I am told my first impression of Munster, the city from which Kurt Vonnegut’s great-great grandfather Clemens emigrated, is a common one. As I stepped out of the train station, I heard the sound of a bell ringing before being pulled backward. “Stay out of the bike lane if you want to live,” said Chris Wahlig, our helpful guide (and a Carmel, IN, native) from the American Studies department at the University of Munster, Ball State’s sister university. Munster is a gorgeous city that feels much like a small college town, only with many more bicycles. Munster has more bicycles than cars. In fact, Munster probably has more bicycles than people. Everyone rides, no matter their age or occupation, rain or shine. (As we were told repeatedly, “If it’s not raining in Munster, the church bells are ringing. If both, it’s Sunday.”)
My second impression was that the city looks like it came out of a storybook. Munster is a unique blend of old and new, with modern designer shops and centuries-old churches lining cobblestoned streets. The city has a rich history of both conflict and passivity, which was revealed to us by Martin Korda of the German-American Club. Mr. Korda also gave us a personal tour of the city as he escorted us to dinner, sharing with us his favorite bits of history and his excitement for the city’s beautiful architecture.
After dinner with Mr. Korda and Lori Herber, a talented Ball State alum who later wrote about our project for Deutsche Welle, Mr. Korda revealed that he had a surprise for us. As we made our way to our first speaking engagement at the University of Munster, we learned that four of Kurt Vonnegut’s German relatives would be in the audience. Mr. Korda had personally contacted all of the Vonneguts in the Munster area to find Vonnegut family and invite them to our presentation. After a reading from Slaughterhouse Five in both English and German by Ball State student Kyle Royse and graduate student Linda Hess (from the Westfälia Wilhelms-Universität Munster), we delivered our presentation about Kurt Vonnegut’s German heritage and its influence on his life and work to an audience that included members of the original German branch of Vonnegut’s family. The Vonneguts later shared with us their own version of the Vonnegut family tree and photos of the farm that the Vonnegut family inhabited for many years, going as far back as the time when they were known as Funnegut. The whole experience was wonderfully unexpected and completely unforgettable.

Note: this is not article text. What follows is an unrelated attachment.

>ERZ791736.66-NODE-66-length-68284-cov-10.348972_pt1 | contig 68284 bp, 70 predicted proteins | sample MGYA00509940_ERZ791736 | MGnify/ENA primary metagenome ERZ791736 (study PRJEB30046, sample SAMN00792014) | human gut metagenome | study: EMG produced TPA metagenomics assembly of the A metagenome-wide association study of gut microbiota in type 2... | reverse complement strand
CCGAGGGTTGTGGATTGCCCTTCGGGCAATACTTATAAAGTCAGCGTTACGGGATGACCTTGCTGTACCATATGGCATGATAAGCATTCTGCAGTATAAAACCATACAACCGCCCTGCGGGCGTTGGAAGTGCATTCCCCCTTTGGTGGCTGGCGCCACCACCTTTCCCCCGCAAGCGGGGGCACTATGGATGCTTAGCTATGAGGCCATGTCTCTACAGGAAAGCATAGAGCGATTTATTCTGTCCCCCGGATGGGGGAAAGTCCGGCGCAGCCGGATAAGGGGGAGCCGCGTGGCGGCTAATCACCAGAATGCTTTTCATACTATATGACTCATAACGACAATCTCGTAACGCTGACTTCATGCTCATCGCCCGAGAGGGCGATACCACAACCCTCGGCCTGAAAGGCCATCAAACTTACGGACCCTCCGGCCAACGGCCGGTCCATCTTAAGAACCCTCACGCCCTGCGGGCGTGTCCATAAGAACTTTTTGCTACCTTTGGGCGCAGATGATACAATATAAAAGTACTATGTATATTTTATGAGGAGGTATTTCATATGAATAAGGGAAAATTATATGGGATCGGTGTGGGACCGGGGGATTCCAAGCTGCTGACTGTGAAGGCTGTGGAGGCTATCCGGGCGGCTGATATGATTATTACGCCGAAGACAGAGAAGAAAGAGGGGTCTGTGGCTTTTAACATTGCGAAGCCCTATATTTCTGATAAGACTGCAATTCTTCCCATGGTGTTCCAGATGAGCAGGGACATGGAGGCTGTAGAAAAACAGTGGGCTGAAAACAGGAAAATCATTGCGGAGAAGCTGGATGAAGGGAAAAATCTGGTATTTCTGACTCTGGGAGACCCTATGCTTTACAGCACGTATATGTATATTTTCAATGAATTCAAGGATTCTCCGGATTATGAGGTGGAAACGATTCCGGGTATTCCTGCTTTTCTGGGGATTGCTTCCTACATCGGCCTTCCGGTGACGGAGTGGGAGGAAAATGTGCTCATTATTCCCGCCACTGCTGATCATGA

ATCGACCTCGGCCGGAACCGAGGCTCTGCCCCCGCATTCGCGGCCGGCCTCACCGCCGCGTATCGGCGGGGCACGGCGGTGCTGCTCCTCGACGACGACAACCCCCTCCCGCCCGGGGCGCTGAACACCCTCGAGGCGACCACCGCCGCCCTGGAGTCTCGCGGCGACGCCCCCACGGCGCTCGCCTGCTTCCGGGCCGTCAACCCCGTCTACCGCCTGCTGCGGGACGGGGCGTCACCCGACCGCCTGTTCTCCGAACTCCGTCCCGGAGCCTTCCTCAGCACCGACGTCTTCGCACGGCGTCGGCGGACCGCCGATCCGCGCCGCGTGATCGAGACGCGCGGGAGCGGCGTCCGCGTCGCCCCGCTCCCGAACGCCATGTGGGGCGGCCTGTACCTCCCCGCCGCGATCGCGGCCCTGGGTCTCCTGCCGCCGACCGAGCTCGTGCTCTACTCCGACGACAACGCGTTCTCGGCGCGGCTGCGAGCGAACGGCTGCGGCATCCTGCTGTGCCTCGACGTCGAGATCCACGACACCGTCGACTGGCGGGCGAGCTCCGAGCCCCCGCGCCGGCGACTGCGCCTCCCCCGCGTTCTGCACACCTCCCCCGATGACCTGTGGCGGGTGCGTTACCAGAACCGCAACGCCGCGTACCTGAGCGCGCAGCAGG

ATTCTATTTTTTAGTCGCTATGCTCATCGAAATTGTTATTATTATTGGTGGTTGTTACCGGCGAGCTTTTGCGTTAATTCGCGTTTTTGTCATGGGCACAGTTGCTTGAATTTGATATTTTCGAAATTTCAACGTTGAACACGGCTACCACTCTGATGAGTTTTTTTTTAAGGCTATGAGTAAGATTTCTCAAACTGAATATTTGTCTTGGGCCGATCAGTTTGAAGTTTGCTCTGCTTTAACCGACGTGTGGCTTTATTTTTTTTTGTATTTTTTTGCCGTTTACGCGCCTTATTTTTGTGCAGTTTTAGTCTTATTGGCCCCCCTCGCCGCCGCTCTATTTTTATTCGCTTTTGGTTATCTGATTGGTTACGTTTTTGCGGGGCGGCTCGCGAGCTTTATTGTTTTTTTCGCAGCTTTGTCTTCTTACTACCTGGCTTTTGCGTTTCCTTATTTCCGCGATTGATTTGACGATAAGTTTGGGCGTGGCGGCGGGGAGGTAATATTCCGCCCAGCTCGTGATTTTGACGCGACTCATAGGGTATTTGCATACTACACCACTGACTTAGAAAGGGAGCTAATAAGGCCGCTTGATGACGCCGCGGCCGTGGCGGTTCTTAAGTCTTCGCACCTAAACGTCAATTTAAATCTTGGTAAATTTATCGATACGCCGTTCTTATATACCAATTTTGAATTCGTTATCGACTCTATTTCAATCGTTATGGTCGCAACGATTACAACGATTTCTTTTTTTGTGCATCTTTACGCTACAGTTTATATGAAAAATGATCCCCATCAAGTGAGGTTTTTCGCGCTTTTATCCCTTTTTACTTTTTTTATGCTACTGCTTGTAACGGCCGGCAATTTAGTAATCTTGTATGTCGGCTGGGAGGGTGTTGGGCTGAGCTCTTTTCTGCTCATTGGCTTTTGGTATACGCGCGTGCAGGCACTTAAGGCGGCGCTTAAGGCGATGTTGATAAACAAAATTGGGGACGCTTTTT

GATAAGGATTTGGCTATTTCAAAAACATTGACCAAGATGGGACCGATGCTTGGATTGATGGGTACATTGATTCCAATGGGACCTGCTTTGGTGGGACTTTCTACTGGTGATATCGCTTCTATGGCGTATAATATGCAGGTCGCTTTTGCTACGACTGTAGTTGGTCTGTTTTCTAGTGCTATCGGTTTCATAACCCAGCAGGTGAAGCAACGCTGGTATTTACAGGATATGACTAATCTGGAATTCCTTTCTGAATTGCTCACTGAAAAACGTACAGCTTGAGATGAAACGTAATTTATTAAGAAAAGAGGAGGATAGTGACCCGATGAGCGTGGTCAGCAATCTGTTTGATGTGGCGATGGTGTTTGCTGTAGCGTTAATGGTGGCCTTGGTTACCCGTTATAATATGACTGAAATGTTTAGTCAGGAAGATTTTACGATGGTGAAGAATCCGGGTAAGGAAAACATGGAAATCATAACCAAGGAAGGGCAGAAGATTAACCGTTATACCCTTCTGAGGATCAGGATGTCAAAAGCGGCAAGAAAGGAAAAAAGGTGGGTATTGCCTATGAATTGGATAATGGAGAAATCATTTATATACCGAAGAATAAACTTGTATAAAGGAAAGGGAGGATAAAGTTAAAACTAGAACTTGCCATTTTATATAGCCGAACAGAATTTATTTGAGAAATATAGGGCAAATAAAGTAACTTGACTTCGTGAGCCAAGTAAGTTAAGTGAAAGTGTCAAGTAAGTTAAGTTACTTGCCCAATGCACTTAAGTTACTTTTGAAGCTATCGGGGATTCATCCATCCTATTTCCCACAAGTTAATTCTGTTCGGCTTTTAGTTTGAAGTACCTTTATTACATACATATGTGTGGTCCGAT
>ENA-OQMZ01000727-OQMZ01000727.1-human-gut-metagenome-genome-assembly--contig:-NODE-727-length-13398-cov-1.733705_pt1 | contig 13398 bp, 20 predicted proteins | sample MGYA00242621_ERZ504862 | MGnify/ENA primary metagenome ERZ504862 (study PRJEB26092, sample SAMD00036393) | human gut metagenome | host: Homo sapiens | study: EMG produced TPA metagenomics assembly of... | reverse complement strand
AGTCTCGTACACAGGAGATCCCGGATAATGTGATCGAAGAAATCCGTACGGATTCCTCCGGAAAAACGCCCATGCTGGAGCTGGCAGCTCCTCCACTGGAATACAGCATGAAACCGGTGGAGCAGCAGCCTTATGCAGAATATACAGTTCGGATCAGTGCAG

Our second day in Munster was just as great as the first. We conducted a seminar at the request of Professor Sarkowsky called “Teaching Vonnegut” at the University of Munster in which we discussed six themes that permeate Vonnegut’s work and how Vonnegut’s commentary on those themes is still relevant. The audience consisted of Vonnegut novices and experts alike, including Professor Peter Presse, a German Vonnegut scholar. Three Ball State exchange students attended the event in Cardinal gear to show their support. With each theme, the audience generated lively discussions from which we all benefited, further supporting our belief that Vonnegut’s work is both important and relatable to Americans and Germans alike. We know that the attendees left the seminar as invigorated and excited as we were.
After the seminar, the faculty took us out for dinner, where we got to know more about them and their interests as students and professors of American Studies. Amidst a traditional German meal and a few German beers, we formed relationships that we hope will last for many years to come. Probst (Cheers), to all of the amazing people from the University of Munster, the German American Club, and countless others who made our experience in Munster one that we will never forget.